Meat Tied To Camp Outbreak Recalled
Ground Beef Implicated in Scouts' Illness
Friday, August 8, 2008; Page B01
A California company is voluntarily recalling 153,630 pounds of frozen ground beef, some of which has been linked to an outbreak of E. coli bacteria that shut down a Boy Scout camp in Goshen, Va., this week, federal officials said.
S&S Foods of Azusa, Calif., is recalling 30-pound boxes of ground beef that went to distribution centers in Milwaukee and Allentown, Pa. The company is acting on the recommendation of the U.S. Department of Agriculture's Food Safety and Inspection Service, agency spokeswoman Laura Reiser said yesterday.
The meat was intended for food service companies and institutions and was not being sold in stores, Reiser said. The Agriculture Department would not say where the beef might have gone, she said. "From a public health standpoint, that's not going to help the consumer or the doctor to treat their illness," she said.
In a statement, S&S Foods officials said: "Acting with an abundance of caution, we are recalling the product from distribution channels until we can determine whether illnesses in Virginia are connected to our operations or have some other original source or cause. We wish to express our sympathy to those taken ill and we are working diligently to correct the situation."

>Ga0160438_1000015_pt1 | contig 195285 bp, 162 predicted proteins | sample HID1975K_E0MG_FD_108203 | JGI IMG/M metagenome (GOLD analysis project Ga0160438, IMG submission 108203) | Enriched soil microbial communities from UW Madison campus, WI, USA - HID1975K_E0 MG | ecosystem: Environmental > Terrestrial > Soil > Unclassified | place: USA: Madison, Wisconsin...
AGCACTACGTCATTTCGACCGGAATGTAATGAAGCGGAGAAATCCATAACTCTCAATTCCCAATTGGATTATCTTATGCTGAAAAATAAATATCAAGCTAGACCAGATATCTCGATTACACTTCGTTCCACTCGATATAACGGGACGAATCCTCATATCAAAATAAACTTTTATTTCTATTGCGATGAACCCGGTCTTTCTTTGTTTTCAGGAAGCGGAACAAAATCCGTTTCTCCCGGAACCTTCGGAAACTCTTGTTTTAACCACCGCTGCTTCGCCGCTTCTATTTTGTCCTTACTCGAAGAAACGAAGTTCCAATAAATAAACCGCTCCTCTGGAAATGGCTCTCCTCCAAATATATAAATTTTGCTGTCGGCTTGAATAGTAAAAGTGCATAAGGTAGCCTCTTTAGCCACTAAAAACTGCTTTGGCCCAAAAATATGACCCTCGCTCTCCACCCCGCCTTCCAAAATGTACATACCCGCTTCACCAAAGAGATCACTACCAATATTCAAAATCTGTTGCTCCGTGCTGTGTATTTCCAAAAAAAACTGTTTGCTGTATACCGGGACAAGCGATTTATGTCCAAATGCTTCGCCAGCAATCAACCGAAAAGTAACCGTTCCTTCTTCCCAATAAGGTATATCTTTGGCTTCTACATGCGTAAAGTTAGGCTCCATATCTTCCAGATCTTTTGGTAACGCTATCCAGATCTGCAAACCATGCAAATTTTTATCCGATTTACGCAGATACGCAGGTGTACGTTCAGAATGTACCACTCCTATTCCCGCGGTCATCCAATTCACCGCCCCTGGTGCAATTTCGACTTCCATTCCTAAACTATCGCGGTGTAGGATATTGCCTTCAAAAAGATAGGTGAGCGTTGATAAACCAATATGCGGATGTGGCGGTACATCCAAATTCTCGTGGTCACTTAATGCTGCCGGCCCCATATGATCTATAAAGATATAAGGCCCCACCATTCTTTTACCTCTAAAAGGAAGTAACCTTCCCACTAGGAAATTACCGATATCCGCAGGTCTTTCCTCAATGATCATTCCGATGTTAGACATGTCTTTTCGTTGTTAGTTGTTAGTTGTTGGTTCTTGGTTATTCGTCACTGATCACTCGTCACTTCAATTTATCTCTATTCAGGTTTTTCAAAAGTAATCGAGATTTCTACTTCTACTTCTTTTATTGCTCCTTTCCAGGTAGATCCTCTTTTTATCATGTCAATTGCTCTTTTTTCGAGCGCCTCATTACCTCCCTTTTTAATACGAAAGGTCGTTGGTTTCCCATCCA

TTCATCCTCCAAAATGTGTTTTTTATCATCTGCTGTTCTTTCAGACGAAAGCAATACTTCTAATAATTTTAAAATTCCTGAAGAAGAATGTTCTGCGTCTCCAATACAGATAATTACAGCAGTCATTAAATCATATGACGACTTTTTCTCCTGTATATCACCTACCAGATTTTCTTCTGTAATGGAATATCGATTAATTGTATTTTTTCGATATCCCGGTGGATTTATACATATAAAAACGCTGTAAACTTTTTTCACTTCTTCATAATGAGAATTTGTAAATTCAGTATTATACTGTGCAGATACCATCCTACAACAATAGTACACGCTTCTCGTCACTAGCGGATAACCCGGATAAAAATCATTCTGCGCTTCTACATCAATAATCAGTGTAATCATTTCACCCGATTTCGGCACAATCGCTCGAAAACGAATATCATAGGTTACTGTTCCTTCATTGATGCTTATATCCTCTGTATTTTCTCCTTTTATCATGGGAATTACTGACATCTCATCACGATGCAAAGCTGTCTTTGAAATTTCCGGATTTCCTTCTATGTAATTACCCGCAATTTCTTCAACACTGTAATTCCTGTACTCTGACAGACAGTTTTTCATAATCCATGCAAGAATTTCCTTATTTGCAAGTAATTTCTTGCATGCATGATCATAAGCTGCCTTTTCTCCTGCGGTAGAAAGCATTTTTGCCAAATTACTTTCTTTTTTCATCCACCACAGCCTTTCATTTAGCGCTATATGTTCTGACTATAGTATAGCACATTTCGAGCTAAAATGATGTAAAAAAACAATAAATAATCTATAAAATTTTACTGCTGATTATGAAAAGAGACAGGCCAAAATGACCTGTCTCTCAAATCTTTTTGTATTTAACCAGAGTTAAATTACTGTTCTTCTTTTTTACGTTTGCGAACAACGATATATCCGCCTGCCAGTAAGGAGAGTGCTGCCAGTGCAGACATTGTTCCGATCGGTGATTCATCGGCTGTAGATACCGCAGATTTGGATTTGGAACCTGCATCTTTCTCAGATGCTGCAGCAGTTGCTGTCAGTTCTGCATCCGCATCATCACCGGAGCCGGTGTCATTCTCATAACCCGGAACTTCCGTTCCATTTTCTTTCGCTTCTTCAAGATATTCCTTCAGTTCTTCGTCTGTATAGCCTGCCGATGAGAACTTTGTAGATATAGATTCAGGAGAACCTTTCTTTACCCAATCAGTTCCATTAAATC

Reiser said S&S Foods provided the beef products to Cargill, a Minneapolis-based company. A spokeswoman for Cargill said the meat was distributed to a single food service customer, whose name she declined to release, at the Milwaukee and Allentown centers.
Sodexo, the camp's food service provider, gets its food from SYSCO, said Jaya Bohlmann, a spokeswoman for Sodexo. Bohlmann said an alert was sent to Sodexo's 6,000 accounts in North America on Sunday and again Wednesday night to discontinue use of meat from the recalled batch, but she said it was unknown how many locations had the meat in stock.
It was unclear whether other parties were involved in the meat's distribution.
The Food Safety and Inspection Service designated the recall "Class I," meaning "there is a reasonable probability that the use of the product will cause serious, adverse health consequences or death," the agency Web site states. The meat could contain E. Coli O157:H7, a toxin-producing strain of bacteria, officials said.
Reiser said the only known E. Coli cases connected to the meat are from the camp. State health officials said there are 25 confirmed cases among people who attended camp between July 20 and 26. Two campers who attended last week were also infected, and more than 80 people have shown symptoms since the outbreak, said Christopher Novak, an epidemiologist with the Virginia Department of Health.
At least one Scout, a Northern Virginia resident, remains hospitalized with hemolytic uremic syndrome, a complication that can occur when the E. coli toxin enters the bloodstream and that can lead to kidney failure, Novak said.
A box of meat from the Goshen Scout Reservation, near Lexington, had an "establishment number" corresponding to an S&S plant, Reiser said, and E. coli in the meat has been genetically matched to bacteria found in samples taken from some campers. That and other evidence led the agency to recommend the recall, Reiser said.
"Virginia tested products and provided us the information, and then we have our illness investigation, and between all that, we can say, 'Yes, these illnesses [at Goshen] are associated with this product," Reiser said.